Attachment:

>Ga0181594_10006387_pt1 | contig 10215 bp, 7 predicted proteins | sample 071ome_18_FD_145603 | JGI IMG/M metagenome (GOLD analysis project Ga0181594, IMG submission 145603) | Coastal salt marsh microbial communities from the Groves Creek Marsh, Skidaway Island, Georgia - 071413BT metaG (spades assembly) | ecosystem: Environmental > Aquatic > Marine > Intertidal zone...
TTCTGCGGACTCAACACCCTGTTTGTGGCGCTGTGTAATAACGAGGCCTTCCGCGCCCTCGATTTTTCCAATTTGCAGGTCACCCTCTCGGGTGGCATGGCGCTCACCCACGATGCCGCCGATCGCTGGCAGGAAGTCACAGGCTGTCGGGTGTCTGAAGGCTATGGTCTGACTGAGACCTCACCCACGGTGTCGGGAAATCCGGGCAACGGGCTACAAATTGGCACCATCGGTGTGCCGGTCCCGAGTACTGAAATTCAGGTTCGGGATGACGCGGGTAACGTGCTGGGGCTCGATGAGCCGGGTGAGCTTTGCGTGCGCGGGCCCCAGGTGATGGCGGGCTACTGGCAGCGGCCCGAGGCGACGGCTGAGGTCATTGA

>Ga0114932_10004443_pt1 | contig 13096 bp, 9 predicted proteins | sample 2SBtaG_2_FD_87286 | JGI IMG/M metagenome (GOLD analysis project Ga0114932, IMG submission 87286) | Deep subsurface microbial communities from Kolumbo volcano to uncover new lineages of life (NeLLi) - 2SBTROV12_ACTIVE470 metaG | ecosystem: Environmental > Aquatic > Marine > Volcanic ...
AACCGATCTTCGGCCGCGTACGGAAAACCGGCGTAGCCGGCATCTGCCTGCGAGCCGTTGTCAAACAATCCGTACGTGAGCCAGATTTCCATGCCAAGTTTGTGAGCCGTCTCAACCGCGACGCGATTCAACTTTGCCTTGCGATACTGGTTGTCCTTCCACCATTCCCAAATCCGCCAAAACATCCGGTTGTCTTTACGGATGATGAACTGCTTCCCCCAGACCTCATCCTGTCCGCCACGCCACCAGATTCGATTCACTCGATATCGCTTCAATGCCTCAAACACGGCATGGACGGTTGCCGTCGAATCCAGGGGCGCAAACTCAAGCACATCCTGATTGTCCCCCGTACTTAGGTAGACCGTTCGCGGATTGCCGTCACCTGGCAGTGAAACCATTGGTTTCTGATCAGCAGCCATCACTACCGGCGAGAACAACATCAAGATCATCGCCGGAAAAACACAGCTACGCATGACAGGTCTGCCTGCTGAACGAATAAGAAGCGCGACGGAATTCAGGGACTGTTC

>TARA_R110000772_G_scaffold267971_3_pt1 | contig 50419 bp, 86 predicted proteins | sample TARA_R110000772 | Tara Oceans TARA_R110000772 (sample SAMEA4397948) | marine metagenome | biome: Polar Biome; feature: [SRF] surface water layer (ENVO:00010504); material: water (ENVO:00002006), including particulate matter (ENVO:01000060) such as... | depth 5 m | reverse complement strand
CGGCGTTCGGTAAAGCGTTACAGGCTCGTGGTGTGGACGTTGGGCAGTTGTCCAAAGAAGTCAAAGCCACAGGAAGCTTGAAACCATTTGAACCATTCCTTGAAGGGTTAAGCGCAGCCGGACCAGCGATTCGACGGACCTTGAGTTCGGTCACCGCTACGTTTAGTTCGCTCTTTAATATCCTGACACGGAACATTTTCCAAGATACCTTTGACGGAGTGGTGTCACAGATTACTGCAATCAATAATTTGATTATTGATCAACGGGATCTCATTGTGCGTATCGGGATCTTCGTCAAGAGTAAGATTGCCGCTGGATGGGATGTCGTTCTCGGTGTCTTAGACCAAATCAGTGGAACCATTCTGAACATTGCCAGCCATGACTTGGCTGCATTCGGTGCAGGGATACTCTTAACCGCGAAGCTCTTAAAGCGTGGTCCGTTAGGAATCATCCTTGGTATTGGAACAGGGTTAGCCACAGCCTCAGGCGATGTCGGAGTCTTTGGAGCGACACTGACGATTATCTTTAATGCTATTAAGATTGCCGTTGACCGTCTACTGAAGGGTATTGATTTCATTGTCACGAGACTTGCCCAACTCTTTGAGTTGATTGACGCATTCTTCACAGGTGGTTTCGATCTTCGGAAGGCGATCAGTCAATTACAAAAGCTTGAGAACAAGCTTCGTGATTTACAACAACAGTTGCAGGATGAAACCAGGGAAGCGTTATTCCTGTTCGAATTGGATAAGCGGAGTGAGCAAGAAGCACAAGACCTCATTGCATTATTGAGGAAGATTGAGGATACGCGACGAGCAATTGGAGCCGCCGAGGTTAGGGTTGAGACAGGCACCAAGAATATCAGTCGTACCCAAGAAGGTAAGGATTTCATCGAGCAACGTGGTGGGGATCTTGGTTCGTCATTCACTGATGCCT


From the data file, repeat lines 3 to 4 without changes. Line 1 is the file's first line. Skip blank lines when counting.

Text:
>Ga0114932_10004443_pt1 | contig 13096 bp, 9 predicted proteins | sample 2SBtaG_2_FD_87286 | JGI IMG/M metagenome (GOLD analysis project Ga0114932, IMG submission 87286) | Deep subsurface microbial communities from Kolumbo volcano to uncover new lineages of life (NeLLi) - 2SBTROV12_ACTIVE470 metaG | ecosystem: Environmental > Aquatic > Marine > Volcanic ...
AACCGATCTTCGGCCGCGTACGGAAAACCGGCGTAGCCGGCATCTGCCTGCGAGCCGTTGTCAAACAATCCGTACGTGAGCCAGATTTCCATGCCAAGTTTGTGAGCCGTCTCAACCGCGACGCGATTCAACTTTGCCTTGCGATACTGGTTGTCCTTCCACCATTCCCAAATCCGCCAAAACATCCGGTTGTCTTTACGGATGATGAACTGCTTCCCCCAGACCTCATCCTGTCCGCCACGCCACCAGATTCGATTCACTCGATATCGCTTCAATGCCTCAAACACGGCATGGACGGTTGCCGTCGAATCCAGGGGCGCAAACTCAAGCACATCCTGATTGTCCCCCGTACTTAGGTAGACCGTTCGCGGATTGCCGTCACCTGGCAGTGAAACCATTGGTTTCTGATCAGCAGCCATCACTACCGGCGAGAACAACATCAAGATCATCGCCGGAAAAACACAGCTACGCATGACAGGTCTGCCTGCTGAACGAATAAGAAGCGCGACGGAATTCAGGGACTGTTC